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Full text of "Memoirs Of Joseph Grimaldi"

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" But what lias our "killing these pigeons to do 'with cutting
away ?"

" Bless us I" cried Mackintosh, "you are not very bright to-
day ! Don't you see that when the squire comes to hear of it,
he'll he very angry. !N"ow, what can he plainer, if he is very-
angry, as I know he will he, then if you are here, he'll put you
in prison ? Don't you 'stand that. ]$"o, no : what I say is, cut
away at once, and don't stop for hfm to catch you."

" Pooh I" said Bologna, with a contemptuous air, " I see you
know nothing of the law. There's not a squire in all England
who has power to put us in prison, merely because we have
killed your pigeons, although we may not have taken out

" My pigeons !" exclaimed Mackintosh. " Lord help you !
they're none o' mine !—they belong to the squire, and very fond
of them he is, and precious savage he'll be when he finds out
how you have been peppering them. So there I come back again
to what I set out with. If you two lads will take my advice,
now you've got your pigeons, you'll cut away with them."

The remarkable disclosure contained in this little speech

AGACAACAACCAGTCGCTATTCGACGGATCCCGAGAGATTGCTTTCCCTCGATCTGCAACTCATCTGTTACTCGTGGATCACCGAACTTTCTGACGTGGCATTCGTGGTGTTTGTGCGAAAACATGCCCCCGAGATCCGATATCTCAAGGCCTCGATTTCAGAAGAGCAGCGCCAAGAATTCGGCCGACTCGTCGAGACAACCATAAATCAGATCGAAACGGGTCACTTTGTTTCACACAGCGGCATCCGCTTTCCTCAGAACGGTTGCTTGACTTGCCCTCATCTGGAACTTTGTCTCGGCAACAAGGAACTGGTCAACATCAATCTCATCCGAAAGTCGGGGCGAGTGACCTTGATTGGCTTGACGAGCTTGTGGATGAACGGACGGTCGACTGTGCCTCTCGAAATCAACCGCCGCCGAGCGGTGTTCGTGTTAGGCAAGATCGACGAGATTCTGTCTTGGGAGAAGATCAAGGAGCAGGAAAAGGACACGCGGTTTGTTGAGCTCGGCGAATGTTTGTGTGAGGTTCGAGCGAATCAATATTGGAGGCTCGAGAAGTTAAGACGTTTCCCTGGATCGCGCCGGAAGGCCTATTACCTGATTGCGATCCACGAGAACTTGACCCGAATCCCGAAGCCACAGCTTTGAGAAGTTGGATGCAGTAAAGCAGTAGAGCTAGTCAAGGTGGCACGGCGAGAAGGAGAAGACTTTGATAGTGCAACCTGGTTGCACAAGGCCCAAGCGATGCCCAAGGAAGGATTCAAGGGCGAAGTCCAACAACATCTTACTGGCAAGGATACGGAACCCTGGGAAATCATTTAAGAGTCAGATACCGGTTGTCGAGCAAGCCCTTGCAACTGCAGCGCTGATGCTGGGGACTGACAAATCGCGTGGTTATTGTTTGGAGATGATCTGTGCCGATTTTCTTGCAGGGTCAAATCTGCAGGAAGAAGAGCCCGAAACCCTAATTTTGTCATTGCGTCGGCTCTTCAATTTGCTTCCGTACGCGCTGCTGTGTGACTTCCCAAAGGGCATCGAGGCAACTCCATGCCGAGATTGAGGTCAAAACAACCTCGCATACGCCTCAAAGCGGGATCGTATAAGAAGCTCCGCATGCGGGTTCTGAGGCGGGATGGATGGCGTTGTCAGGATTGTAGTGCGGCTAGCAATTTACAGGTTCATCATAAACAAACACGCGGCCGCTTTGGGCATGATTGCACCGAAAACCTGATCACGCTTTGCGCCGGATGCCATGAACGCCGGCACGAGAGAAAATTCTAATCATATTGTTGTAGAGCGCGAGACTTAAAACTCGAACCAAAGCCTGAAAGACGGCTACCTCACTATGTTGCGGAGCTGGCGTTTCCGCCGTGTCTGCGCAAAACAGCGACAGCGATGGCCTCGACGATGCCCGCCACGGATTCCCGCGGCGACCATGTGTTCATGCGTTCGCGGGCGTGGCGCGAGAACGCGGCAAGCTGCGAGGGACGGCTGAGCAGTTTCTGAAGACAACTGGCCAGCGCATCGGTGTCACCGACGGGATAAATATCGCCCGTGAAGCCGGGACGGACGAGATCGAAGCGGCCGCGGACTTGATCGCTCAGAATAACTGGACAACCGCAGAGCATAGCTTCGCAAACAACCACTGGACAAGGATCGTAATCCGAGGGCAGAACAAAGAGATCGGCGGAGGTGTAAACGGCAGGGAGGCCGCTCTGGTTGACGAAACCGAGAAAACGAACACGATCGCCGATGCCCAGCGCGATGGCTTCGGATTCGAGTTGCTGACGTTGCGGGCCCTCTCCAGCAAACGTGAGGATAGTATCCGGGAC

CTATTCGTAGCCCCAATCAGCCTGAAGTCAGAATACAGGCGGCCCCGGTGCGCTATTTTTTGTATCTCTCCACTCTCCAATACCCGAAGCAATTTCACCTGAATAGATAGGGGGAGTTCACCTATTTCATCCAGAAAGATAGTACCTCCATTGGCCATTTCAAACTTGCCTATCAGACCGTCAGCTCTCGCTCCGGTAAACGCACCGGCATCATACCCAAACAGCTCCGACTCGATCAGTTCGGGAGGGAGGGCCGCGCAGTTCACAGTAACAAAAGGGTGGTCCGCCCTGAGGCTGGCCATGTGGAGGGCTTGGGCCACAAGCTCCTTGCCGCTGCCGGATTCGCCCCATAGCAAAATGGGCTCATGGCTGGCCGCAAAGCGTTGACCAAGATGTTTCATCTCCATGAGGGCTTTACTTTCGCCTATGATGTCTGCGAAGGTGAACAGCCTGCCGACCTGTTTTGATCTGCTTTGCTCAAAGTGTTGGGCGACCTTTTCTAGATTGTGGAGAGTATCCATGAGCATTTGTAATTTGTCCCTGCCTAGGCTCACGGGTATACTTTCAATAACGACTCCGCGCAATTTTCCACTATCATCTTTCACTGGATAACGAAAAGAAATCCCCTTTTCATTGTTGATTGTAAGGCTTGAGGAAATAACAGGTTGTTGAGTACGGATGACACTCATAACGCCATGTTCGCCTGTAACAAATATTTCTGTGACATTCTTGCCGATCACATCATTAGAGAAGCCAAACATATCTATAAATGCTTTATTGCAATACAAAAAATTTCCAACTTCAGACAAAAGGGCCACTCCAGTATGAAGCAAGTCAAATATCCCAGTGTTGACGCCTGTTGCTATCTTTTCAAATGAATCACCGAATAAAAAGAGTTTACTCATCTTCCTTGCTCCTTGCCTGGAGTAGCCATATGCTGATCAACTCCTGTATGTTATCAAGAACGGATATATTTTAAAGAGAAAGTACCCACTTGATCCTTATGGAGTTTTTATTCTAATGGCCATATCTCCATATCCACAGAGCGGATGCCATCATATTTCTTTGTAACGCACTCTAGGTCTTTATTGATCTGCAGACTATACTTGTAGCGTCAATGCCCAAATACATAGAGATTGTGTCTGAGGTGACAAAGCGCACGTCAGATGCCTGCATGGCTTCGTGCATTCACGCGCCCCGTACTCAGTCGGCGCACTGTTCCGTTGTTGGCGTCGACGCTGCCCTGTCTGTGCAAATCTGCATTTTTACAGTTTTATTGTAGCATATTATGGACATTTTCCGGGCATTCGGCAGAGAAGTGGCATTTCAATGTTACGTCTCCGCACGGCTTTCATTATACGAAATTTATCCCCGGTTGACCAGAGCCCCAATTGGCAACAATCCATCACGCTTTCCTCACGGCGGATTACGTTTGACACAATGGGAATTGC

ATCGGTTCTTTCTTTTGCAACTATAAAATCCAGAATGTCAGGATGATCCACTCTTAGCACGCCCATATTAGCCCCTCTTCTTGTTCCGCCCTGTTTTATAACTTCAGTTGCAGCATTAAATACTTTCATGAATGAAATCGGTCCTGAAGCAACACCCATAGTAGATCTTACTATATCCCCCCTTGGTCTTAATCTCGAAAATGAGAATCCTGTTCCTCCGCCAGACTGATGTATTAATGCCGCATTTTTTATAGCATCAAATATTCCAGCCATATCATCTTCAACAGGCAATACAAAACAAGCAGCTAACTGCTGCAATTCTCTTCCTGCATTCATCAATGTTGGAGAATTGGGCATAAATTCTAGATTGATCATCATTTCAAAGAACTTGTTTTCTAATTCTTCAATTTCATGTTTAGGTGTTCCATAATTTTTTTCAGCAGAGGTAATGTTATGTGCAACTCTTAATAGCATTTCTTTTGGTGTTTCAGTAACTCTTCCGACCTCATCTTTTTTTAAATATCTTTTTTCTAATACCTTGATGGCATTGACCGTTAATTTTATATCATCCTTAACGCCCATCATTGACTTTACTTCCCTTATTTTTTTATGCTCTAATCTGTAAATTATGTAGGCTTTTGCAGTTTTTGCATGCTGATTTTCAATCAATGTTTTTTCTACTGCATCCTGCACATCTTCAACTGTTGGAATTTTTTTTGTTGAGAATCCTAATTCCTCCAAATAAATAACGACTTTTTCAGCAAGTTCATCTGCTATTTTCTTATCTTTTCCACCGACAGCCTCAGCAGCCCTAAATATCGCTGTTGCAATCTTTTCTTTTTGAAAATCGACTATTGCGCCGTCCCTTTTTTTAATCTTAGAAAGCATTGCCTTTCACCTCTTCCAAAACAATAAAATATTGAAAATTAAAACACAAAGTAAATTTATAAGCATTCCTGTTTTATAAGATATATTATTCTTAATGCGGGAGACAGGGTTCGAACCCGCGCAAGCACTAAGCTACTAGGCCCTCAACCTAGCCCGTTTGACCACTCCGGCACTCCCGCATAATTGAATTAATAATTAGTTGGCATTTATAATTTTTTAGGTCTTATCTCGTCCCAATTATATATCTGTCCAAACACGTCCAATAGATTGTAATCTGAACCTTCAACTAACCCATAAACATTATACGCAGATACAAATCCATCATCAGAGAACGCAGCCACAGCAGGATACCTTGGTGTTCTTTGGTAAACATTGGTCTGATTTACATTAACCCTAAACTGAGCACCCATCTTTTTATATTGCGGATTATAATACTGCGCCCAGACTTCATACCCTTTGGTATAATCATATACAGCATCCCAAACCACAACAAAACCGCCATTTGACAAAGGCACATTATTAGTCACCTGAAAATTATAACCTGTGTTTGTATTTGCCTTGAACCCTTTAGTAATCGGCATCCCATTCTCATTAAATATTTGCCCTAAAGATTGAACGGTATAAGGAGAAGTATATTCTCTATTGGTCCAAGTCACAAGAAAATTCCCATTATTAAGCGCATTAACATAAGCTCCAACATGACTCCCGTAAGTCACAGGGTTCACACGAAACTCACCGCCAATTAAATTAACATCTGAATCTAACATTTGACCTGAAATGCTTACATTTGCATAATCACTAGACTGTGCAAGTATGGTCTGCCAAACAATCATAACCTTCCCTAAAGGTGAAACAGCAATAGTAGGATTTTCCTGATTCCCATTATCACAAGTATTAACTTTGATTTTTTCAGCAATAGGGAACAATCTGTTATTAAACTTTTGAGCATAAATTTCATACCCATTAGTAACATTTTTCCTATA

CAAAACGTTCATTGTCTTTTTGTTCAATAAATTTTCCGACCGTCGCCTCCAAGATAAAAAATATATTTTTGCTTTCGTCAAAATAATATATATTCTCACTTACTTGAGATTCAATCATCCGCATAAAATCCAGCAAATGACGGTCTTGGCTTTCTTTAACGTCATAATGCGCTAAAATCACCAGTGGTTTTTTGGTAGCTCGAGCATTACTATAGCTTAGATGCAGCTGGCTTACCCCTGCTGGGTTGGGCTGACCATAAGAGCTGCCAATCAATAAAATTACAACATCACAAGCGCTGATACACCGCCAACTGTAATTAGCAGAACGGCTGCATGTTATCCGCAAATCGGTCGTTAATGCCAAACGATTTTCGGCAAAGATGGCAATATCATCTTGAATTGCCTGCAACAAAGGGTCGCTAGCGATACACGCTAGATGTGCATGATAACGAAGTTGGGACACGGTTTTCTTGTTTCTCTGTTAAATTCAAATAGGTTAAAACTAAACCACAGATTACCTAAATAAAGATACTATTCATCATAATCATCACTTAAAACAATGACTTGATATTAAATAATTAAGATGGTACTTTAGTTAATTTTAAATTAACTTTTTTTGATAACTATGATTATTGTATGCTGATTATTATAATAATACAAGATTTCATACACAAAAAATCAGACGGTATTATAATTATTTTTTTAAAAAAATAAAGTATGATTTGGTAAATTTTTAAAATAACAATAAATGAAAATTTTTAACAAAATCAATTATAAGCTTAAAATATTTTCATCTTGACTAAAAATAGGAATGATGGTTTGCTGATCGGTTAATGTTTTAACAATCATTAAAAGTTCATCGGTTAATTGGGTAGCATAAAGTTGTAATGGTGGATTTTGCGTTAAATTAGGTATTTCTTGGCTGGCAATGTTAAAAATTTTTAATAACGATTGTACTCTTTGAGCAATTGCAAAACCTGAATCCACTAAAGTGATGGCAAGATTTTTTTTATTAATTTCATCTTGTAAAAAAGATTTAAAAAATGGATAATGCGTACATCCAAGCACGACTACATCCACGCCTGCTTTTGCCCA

fairly overwhelmed them; they stared at each other in stupid
surprise, which shortly gave way first to anger and then to fear.
They were greatly awed at contemplating the risk which they
had incurred of being " sent to prison;" and after a few words
of angry remonstrance addressed to Mr. Mackintosh, which
that gentleman heard with a degree of composure and philo-
sophy quite curious to behold, they concluded that they had
better act upon his advice, and " cut away" at once.

They lost no time in returning to the inn; and here, while
they were engaged in packing up the "birds," the singular
host got a nice luncheon ready, of which they did not fail to
partake, and then mounting their gig, they bade farewell to him
and his mother, the former of whom at parting appeared sothey walked about the neighbourhood, whichni, in " The Great Devil; or,